> >>> with a symmetric solution, you just change the passphrase in use and
> >>> distribute it.
> >>
> >> Yes and as with Symmetric encryption, I like the concept that there is
> only
> >> one secret between me and the user/client (i.e. a PassPhrase (or maybe
> call
> >> it password)). I also like the fact that I'm not making the life harder
> for
> >> my users by creating an asset (Private Key) that they need to manage.
> >>
> >> Going back to the idea I mentioned above. I'm really starting to like
> the
> >> model of "having the ability to easy encrypt data (using the Public Key)
> and
> >> the limited ability to decrypt it (using the PrivateKey + PassPhrase)"
> >>
> >> Here are a couple examples:
> >>
> >> Tool XYZ encrypts all data it creates (namely all findings) but can't
> read
> >> it back (good way to help the distrution of that data)
> >> Developer uses the Public Key to encrypt some of its artifacts (like
> source
> >> code) for distribution to security consultants
> >> Security consultants encrypt its report(s) using the exposed Keys (this
> >> would be useful during the engagement and for the final report)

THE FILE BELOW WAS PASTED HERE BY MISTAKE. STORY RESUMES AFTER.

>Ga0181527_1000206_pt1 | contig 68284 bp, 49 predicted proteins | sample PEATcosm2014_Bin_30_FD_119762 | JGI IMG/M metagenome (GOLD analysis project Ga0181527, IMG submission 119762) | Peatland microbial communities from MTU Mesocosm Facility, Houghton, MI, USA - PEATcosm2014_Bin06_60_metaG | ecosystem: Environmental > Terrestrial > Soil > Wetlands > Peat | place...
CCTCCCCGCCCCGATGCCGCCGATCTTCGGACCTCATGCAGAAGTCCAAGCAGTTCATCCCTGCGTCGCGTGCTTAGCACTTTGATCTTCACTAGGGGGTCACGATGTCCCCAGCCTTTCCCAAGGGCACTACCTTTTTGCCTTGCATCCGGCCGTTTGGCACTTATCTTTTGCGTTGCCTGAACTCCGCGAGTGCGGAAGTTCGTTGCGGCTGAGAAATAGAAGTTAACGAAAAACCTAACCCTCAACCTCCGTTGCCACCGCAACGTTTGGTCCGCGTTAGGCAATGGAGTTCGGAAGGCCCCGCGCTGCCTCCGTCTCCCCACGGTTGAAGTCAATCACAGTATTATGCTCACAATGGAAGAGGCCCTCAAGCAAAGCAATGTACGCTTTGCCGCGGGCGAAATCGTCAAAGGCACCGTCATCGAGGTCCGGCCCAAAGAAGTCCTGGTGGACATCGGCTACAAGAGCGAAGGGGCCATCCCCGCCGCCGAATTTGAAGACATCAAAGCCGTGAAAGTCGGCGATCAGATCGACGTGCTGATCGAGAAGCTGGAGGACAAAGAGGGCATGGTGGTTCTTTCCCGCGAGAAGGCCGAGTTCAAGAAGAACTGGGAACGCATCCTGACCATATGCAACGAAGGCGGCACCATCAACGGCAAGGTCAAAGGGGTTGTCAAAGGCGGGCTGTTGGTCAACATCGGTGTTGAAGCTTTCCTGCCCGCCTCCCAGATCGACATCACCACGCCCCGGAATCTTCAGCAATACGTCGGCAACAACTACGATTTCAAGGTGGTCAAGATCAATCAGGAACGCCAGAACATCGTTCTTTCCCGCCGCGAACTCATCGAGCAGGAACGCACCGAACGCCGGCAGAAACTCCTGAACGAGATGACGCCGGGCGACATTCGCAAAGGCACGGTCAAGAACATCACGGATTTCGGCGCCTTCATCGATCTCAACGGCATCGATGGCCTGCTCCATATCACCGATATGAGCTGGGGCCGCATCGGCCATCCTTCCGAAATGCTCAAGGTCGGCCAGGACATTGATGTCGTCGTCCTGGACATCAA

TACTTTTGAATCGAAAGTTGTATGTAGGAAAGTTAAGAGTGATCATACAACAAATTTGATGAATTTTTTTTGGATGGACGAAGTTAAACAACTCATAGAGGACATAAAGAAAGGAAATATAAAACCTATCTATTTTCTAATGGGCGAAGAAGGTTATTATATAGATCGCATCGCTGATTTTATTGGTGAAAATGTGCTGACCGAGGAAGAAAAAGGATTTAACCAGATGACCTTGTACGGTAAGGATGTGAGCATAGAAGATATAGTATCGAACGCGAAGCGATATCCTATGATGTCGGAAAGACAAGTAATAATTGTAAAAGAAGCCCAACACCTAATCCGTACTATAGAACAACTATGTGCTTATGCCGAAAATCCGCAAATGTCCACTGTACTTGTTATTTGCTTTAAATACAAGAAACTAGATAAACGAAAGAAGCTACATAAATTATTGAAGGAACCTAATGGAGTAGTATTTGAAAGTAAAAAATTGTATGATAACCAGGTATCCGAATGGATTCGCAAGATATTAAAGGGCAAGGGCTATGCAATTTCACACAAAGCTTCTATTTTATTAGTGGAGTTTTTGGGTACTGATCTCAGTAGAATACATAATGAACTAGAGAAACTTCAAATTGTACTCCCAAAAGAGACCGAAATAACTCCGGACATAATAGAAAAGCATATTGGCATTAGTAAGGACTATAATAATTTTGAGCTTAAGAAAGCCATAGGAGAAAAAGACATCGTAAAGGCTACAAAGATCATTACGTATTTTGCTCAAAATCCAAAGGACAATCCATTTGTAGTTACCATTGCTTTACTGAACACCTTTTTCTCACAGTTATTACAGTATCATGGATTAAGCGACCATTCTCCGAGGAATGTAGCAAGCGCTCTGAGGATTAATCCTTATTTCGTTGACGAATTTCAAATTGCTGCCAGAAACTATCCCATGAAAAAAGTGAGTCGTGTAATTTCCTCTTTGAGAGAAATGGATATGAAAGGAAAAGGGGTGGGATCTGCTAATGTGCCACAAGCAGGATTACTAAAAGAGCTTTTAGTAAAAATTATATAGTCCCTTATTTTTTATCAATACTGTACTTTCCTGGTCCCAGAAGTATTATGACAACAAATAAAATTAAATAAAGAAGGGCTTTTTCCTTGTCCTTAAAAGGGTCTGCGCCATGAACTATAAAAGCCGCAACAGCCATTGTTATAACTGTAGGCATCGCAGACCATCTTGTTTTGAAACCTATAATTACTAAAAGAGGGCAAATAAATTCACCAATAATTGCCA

> >
> > yeah I've seen this kind of idea suggested for logging sensitive data
> > on web tiers.  So you can log things like CC numbers, encrypt them
> > with a "public key" and ensure that the private key is held on a
> > completely separate machine/network, so that an attacker compromising
> > the web server doesn't automatically get access to that data (well at
> > least from the logs anyway)
> >
> >>
> >> NOW I know that if one can do proper PKI (public key exchanges) it would
> be
> >> a more robust workflow, BUT I like the simplicity and the usabiliy of
> it.
> >>
> >> Remember that today, encryption is barely used, so in my book if this
> >> concept increases the amount of encrypted data, then surely that is an
> >> improvement.
> >>
> >> Finally, the idea of 'sharing' secrets is very common is
> Desktop/Client-Side
> >> apps, and is something that is already happining on security features
> like
> >> OAuth (see how I had to include the OAUTH_CONSUMER_KEY and
> >> OAUTH_CONSUMER_SECRET in O2's source code in order to the the Twitter
> API to
> >> work :
> >>
> http://code.google.com/p/o2platform/source/browse/trunk/O2_Scripts/APIs/Twitter/O2TwitterAPI.cs
> )
> >>
> >> Dinis Cruz
> >>
> >> _______________________________________________
> >> OWASP-Leaders mailing list
> >> OWASP-Leaders at lists.owasp.org
> >> https://lists.owasp.org/mailman/listinfo/owasp-leaders
> >>
> >>
> > _______________________________________________
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> >
> > Virtusa was recently ranked and featured in 2010 Global Services 100,
> IAOP's 2010 Global Outsourcing 100 sub-list, 2009 Deloitte Technology Fast
> 500 and 2009 Dataquest-IDC Best Employers Survey among others.
> >
> >
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-- 

--

Neil